At 8,848 meters (29,029 feet) above sea level, the summit of Mount Everest, is arguably the most coveted and infamous bit of land on the planet. More than 200 climbers have died trying to reach Everest’s summit. But there’s more to Everest—and the other peaks towering nearby—than the human quest for the summit. There’s also snow and ice spilling from knife-edged arÃªtes and bowl-shaped cirques and becoming frozen rivers of ice as they flow into the valleys below. And there’s science happening at those glaciers.
One of the primary glaciers draining Mount Everest and the highest glacier in the world, Khumbu, is visible in the center of the map. Ngozumpa, the longest glacier in the Himalayas, is visible to the west.
Lateral moraines—accumulations of debris created by rocks tumbling from sheer valley walls—appear as thin ridges along the edges of both glaciers. The same rockfalls that produce lateral moraines also coat Himalayan glaciers with thick layers of rock and debris. This debris interests climatologists and glaciologists because it can affect how glaciers respond to climate change. Since glacial debris can be extremely difficult to reach and study in person, NASA scientist Kimberly Casey has developed new methods to map the composition of glacial debris via satellite.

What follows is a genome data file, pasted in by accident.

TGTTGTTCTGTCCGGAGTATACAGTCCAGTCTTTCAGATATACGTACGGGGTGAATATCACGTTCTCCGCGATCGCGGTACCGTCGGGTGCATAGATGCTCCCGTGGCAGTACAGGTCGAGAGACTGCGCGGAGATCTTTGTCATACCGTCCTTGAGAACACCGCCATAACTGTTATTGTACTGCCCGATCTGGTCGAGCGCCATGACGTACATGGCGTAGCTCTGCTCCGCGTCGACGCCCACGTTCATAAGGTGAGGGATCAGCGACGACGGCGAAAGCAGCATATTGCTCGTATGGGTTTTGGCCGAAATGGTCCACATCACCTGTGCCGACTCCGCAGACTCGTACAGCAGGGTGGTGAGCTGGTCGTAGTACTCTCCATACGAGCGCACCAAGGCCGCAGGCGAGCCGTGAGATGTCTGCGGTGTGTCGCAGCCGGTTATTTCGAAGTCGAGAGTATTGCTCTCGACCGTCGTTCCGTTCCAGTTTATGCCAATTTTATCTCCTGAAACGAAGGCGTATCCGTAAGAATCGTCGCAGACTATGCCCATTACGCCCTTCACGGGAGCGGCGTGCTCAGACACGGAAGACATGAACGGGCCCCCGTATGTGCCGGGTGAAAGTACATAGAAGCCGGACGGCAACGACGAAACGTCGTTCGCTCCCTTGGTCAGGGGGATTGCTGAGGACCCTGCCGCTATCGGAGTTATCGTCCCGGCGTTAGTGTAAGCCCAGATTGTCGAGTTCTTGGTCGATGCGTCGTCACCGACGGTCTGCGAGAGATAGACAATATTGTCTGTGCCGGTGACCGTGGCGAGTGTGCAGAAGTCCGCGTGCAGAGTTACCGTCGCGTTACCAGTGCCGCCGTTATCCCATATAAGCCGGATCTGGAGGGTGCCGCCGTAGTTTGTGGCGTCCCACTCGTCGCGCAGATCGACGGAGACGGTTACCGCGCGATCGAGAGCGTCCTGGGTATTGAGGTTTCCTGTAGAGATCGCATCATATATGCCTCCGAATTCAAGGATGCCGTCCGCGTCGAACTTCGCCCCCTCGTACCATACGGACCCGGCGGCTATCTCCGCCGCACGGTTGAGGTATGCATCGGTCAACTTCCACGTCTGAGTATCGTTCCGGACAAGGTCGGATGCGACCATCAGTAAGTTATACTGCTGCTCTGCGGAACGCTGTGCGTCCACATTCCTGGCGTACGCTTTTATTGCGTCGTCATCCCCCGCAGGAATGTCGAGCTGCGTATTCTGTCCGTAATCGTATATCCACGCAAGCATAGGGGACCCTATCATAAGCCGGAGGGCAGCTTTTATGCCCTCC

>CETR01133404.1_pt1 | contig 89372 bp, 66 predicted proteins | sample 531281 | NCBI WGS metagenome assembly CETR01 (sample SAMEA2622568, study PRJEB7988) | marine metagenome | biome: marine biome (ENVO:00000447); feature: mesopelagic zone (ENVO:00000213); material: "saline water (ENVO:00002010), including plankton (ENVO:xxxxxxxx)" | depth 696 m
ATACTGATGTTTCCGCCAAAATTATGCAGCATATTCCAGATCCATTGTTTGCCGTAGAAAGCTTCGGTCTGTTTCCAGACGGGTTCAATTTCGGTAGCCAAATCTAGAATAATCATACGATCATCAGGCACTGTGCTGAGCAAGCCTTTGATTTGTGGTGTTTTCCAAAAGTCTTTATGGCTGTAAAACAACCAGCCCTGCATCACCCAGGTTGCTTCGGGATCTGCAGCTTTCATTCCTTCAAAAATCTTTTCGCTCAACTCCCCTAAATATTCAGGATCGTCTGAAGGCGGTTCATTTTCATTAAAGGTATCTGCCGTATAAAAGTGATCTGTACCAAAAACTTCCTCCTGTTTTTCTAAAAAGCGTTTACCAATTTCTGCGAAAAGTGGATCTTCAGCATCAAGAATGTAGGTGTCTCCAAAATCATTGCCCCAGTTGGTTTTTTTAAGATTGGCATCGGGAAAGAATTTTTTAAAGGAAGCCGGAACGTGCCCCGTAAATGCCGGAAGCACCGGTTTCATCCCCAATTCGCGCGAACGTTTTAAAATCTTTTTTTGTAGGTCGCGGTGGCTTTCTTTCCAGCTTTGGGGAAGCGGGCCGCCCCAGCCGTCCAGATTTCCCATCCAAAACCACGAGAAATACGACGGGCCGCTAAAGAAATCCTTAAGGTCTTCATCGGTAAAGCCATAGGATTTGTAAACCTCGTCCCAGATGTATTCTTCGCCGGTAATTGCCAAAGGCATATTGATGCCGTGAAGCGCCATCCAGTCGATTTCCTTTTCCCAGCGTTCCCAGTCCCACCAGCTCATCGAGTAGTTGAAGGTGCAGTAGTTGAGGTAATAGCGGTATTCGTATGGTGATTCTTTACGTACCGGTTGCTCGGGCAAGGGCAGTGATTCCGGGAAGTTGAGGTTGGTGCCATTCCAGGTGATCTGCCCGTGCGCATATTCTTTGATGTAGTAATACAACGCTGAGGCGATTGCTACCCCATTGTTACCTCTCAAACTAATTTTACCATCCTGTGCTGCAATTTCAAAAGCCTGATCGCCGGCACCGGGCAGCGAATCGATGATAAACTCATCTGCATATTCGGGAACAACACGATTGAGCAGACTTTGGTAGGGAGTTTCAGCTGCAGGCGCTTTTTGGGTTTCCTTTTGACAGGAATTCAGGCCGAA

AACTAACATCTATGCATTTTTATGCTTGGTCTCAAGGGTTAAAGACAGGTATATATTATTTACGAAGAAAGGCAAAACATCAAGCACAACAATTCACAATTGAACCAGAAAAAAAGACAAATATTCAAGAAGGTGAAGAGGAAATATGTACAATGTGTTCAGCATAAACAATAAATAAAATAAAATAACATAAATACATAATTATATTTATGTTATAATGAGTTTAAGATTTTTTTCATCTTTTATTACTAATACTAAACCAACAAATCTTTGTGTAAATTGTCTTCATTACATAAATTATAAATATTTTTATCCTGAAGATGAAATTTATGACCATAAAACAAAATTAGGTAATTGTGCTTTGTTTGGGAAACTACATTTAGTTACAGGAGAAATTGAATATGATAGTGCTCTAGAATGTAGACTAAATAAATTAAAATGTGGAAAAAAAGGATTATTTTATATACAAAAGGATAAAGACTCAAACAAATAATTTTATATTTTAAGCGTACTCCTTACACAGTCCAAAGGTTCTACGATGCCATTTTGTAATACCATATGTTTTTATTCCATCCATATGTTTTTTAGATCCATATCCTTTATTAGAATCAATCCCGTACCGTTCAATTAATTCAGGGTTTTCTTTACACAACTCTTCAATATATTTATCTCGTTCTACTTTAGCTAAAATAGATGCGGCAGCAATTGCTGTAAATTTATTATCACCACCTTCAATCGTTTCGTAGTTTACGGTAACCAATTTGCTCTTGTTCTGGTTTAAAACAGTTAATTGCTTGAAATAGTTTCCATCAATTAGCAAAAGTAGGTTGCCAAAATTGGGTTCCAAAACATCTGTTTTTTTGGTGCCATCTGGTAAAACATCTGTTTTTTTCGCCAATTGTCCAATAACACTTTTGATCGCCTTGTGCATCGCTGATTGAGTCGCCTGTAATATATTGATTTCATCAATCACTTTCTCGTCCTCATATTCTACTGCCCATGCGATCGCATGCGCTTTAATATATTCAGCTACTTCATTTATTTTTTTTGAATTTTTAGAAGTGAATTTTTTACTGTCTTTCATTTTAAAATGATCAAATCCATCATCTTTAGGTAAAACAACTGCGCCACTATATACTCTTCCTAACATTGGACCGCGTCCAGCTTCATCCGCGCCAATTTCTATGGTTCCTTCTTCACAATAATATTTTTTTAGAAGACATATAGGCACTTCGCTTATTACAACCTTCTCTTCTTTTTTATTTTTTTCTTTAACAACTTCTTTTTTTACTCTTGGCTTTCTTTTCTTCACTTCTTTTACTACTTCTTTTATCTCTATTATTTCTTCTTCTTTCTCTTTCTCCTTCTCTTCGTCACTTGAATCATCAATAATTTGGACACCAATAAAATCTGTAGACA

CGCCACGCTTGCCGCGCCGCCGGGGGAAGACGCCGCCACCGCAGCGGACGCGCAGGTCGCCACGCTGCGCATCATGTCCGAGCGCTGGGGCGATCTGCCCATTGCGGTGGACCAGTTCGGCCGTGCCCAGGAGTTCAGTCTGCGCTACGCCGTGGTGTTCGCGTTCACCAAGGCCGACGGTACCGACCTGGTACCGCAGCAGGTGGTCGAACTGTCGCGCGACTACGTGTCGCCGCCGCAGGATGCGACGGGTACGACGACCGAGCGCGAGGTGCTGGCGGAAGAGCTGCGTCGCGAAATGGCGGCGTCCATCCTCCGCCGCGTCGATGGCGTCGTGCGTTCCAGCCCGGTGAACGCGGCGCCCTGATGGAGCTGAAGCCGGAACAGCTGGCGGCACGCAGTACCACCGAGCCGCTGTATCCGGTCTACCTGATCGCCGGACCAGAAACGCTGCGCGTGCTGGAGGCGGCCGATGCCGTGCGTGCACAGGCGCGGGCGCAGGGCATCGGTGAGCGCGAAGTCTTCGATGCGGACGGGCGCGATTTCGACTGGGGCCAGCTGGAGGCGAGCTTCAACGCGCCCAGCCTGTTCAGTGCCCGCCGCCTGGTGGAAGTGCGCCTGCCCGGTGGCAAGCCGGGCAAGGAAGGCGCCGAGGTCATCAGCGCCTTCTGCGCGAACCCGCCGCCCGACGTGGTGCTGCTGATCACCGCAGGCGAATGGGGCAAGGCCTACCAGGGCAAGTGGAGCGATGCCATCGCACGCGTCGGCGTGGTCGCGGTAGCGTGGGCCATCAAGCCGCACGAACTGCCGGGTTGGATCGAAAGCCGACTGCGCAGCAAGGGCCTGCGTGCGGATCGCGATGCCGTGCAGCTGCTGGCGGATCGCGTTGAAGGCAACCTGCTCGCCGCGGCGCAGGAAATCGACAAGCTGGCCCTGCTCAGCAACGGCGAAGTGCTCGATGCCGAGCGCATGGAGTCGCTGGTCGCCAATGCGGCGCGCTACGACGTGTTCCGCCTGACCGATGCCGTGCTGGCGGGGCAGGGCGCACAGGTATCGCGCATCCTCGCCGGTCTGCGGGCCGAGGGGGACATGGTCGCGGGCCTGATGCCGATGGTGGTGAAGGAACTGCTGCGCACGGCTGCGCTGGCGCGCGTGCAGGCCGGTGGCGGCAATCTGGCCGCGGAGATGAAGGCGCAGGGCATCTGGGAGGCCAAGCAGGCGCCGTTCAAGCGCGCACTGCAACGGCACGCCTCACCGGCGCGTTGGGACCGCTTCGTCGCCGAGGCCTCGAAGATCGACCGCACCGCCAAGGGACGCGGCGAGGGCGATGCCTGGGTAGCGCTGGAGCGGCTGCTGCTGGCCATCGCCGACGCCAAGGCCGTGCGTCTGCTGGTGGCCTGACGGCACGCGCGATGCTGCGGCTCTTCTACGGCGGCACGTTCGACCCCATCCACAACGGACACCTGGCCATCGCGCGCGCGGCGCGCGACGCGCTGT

Casey knows firsthand how challenging it can be to study glacial debris. She has visited numerous remote glaciers, including Ngozumpa and Khumbu, to make measurements that can be compared with satellite observations. She shot the photograph above while passing through the Cho La pass, which separates the two glaciers.